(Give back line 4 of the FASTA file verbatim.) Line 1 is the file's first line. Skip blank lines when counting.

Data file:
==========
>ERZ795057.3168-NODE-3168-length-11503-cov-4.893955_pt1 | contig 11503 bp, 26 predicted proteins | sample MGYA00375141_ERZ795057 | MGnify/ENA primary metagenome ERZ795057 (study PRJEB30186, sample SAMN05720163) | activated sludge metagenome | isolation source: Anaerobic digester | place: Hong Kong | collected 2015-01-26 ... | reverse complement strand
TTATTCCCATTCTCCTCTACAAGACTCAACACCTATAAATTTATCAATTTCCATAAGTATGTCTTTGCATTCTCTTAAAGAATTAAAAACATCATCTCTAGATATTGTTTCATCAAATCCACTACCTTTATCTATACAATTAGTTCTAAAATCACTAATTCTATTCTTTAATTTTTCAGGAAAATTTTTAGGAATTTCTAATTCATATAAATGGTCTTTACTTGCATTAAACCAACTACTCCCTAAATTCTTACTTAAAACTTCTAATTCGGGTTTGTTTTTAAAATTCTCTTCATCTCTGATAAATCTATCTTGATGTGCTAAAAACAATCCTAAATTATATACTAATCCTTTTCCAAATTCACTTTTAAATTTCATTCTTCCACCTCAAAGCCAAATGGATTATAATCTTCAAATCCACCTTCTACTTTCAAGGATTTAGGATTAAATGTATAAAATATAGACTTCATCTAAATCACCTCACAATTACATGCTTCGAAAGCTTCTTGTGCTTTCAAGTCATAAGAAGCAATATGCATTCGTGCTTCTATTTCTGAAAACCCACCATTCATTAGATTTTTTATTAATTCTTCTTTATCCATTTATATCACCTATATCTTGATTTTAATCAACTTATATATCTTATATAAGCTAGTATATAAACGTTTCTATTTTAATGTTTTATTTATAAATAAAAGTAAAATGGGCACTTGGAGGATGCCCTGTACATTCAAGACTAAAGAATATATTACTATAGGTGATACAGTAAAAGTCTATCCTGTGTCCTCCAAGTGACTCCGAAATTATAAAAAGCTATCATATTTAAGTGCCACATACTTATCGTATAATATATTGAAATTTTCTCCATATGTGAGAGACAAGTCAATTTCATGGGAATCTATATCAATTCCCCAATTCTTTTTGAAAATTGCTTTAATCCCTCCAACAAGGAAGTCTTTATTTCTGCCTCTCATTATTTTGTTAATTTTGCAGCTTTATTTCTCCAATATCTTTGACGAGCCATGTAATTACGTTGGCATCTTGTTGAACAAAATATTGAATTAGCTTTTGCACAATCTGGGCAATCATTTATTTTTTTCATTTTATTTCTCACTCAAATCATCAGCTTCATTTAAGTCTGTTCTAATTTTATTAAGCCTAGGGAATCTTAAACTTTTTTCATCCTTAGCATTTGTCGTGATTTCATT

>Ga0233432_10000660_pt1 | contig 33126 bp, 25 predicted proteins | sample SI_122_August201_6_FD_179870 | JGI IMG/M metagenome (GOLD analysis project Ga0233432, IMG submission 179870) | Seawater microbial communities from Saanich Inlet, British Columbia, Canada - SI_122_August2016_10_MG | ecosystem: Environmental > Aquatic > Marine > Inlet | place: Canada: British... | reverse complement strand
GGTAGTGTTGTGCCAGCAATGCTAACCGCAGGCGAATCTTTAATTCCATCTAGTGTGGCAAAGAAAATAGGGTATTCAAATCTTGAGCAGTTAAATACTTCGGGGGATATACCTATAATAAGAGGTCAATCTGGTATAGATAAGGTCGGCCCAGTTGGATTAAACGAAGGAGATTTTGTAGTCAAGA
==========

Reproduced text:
GGTAGTGTTGTGCCAGCAATGCTAACCGCAGGCGAATCTTTAATTCCATCTAGTGTGGCAAAGAAAATAGGGTATTCAAATCTTGAGCAGTTAAATACTTCGGGGGATATACCTATAATAAGAGGTCAATCTGGTATAGATAAGGTCGGCCCAGTTGGATTAAACGAAGGAGATTTTGTAGTCAAGA